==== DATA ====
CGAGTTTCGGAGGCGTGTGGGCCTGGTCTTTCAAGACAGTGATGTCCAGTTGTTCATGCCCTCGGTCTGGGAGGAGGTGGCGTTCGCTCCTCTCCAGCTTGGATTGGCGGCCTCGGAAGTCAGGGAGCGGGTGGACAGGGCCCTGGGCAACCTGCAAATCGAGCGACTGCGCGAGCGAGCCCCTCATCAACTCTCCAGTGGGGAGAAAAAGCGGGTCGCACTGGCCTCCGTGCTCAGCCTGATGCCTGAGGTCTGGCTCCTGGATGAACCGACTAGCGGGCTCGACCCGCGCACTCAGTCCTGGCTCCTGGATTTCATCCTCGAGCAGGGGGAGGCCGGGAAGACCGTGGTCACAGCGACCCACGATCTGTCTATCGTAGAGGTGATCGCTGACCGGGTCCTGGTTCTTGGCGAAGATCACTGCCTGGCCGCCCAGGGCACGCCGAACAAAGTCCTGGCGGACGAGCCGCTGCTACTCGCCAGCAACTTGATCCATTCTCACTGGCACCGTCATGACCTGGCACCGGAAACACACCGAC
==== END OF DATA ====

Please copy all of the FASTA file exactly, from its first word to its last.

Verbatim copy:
CGAGTTTCGGAGGCGTGTGGGCCTGGTCTTTCAAGACAGTGATGTCCAGTTGTTCATGCCCTCGGTCTGGGAGGAGGTGGCGTTCGCTCCTCTCCAGCTTGGATTGGCGGCCTCGGAAGTCAGGGAGCGGGTGGACAGGGCCCTGGGCAACCTGCAAATCGAGCGACTGCGCGAGCGAGCCCCTCATCAACTCTCCAGTGGGGAGAAAAAGCGGGTCGCACTGGCCTCCGTGCTCAGCCTGATGCCTGAGGTCTGGCTCCTGGATGAACCGACTAGCGGGCTCGACCCGCGCACTCAGTCCTGGCTCCTGGATTTCATCCTCGAGCAGGGGGAGGCCGGGAAGACCGTGGTCACAGCGACCCACGATCTGTCTATCGTAGAGGTGATCGCTGACCGGGTCCTGGTTCTTGGCGAAGATCACTGCCTGGCCGCCCAGGGCACGCCGAACAAAGTCCTGGCGGACGAGCCGCTGCTACTCGCCAGCAACTTGATCCATTCTCACTGGCACCGTCATGACCTGGCACCGGAAACACACCGAC